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Each year the Equal Employment Opportunity Commission (EEOC) collects data on the race, ethnicity, sex and job category of private sector employees. The data is then provided to the Office of Federal Contract Compliance Programs (OFCCP) at the Department of Labor.Employers with 100 or more employees—or those with fewer than 100 if the company is owned or affiliated with another company for a total of 100 or more employees—submit the data to the EEOC using Standard Form 100, also known as EEO-1. Federal contractors with 50 or more employees are also required to report employment data to the EEOC.



If you’re like most Americans who want to buy a home, you’re going to need a mortgage. In fact, according to CoreLogic, a real estate data company, homebuyers making cash purchases accounted for a mere
34 percent of total transactions in 2015—the lowest percentage since 2008. It’s easy to see why: the median existing-home price for all housing types nationwide is currently $210,800. And 62 percent of Americans have less than $1,000 in savings.

Of course, whether to obtain a loan or empty your savings account isn’t the only decision you’ll need to make when purchasing real estate. Should you go the mortgage route, you’ll need to calculate costs carefully in order to determine how much property you can afford and how high a mortgage payment you can comfortably take on. For the most accurate calculation, avoid making these mistakes.



Social Security benefits make up a big part of a majority of seniors’ incomes. In fact, according to the Social Security Administration (SSA),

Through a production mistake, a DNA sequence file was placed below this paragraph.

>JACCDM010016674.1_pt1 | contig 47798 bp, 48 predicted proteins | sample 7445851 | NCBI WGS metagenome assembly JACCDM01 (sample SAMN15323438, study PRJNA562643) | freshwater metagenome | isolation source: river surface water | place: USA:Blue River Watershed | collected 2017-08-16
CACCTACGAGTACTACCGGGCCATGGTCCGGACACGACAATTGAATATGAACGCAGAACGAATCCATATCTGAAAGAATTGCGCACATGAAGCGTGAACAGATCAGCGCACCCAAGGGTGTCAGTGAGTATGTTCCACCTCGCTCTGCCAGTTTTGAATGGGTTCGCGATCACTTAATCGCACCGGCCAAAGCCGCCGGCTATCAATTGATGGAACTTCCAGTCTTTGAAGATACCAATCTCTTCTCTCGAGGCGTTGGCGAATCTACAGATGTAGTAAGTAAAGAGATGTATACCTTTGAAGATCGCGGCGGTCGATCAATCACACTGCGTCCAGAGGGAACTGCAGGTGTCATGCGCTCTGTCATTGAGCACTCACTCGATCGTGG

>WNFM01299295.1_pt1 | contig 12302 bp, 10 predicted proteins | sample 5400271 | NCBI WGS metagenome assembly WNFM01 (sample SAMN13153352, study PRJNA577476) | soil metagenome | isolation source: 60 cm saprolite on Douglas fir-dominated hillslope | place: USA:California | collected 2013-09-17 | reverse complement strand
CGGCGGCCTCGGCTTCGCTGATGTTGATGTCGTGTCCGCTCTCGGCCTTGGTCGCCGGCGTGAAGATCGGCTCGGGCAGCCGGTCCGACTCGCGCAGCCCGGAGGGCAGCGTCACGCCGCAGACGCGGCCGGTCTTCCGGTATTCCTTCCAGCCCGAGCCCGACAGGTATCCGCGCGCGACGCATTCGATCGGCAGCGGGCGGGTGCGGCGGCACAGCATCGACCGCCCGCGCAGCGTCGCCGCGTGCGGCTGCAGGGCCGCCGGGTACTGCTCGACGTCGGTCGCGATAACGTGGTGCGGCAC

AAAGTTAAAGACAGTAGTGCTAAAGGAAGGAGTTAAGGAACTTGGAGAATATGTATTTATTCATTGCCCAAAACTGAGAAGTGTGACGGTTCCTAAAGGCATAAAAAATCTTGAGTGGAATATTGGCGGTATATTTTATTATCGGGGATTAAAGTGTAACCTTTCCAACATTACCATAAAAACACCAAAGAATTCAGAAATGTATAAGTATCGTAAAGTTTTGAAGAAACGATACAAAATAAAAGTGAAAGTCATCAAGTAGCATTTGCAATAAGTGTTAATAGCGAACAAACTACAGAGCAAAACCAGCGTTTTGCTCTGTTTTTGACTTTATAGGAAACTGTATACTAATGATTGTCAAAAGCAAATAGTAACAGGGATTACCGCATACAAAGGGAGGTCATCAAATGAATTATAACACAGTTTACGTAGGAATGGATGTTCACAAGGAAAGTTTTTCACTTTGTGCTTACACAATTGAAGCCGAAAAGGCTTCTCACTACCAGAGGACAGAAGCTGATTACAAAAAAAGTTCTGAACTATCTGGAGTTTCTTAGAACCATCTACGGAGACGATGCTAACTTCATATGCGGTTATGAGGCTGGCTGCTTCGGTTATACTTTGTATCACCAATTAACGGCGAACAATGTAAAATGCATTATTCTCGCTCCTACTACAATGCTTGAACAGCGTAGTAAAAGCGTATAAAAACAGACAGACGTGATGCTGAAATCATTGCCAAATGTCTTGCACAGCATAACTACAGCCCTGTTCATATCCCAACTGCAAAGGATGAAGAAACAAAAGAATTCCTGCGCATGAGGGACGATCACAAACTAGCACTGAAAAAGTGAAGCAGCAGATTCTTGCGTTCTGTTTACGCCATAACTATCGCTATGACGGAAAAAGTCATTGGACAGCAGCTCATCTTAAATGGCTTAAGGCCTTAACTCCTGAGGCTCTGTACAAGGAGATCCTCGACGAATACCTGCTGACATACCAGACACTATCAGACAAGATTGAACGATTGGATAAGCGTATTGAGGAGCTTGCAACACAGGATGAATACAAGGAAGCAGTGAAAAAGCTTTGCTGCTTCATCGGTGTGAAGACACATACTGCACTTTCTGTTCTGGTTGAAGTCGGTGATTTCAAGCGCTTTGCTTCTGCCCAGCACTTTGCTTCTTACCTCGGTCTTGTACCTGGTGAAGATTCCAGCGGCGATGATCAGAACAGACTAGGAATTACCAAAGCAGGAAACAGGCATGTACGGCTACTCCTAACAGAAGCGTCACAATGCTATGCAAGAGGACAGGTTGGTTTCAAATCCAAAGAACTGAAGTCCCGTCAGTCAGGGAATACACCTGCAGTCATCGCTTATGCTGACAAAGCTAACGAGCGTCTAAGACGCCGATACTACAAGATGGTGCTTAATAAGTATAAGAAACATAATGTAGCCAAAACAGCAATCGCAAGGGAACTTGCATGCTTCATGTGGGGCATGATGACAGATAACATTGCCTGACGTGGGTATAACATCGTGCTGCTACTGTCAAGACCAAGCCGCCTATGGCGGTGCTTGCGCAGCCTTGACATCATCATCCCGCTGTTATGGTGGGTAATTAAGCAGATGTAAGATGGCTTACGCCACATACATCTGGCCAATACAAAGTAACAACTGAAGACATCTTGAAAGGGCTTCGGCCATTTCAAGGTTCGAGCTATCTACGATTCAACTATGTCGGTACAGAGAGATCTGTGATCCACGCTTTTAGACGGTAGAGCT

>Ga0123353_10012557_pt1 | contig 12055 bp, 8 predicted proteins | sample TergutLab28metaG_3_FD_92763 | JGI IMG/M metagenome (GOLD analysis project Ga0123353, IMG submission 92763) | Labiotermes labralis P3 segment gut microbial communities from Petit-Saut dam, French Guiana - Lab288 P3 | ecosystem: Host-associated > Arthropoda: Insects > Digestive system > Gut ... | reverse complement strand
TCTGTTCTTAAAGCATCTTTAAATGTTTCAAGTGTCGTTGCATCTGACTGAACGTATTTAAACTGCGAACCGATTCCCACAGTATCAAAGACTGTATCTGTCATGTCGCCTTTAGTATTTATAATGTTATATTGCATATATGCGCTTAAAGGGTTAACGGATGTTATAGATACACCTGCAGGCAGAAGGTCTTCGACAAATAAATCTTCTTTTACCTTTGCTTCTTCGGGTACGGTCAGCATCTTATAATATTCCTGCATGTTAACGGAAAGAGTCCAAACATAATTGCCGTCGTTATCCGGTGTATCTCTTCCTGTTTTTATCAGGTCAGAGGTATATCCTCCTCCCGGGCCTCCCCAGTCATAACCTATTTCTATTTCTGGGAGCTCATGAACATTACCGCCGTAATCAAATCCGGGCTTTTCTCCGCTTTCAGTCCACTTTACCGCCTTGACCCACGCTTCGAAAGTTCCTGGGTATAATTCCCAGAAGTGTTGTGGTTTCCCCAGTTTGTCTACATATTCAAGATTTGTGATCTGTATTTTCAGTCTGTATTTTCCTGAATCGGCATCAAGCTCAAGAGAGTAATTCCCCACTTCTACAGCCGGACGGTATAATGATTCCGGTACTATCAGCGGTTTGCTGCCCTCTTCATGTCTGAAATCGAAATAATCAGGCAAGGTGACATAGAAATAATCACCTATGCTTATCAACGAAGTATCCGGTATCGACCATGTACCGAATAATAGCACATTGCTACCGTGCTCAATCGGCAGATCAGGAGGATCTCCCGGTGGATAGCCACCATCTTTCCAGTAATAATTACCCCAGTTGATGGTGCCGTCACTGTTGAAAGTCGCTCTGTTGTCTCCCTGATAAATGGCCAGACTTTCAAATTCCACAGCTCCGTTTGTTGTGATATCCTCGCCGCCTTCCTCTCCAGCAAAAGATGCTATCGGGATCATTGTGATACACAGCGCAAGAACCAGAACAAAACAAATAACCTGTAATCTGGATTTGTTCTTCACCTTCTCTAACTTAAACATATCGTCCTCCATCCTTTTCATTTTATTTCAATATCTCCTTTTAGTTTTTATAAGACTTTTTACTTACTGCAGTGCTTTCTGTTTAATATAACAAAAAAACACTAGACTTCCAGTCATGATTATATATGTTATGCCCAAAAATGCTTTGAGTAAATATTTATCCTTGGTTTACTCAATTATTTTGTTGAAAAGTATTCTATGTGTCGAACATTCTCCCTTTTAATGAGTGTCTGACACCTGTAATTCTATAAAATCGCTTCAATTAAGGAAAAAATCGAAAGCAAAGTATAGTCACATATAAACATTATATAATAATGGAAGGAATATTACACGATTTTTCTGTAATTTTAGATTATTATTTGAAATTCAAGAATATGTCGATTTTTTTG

64 percent of “aged beneficiaries” received at least half of their income from Social Security in 2013. Whether you’re still decades away from joining these retirees or have already collected your final paycheck, here are a few ways to increase those benefits.

  1. Put in at least 35 years.

Your 35 highest-earning years are factored into the equation that the SSA uses to calculate your Social Security benefits. But because you only need 40 credits to qualify, and you can earn up to four annually, you don’t have to actually work 35 years—unless you want to maximize your Social Security benefits. Work fewer years and a corresponding number of zeros will be factored into the calculation, thus decreasing your benefit payout.



While construction spending in the first two months of this year ($157.1 billion) was
11.2 percent higher than it was for the same period last year, and experts predict it will continue to grow at a modest pace due to low mortgage rates and increasing demand for new homes, volatility in other U.S. markets—as well as the world—hint at the potential for another recession.

Construction company owners—though most are cautiously optimistic—may remain focused on reducing operational costs as a result. While it’s generally wise to embrace strategies that result in meaningful financial savings—such as adjusting staffing levels and the use of new tools to improve efficiencies—keep in mind these risks you may not have considered.


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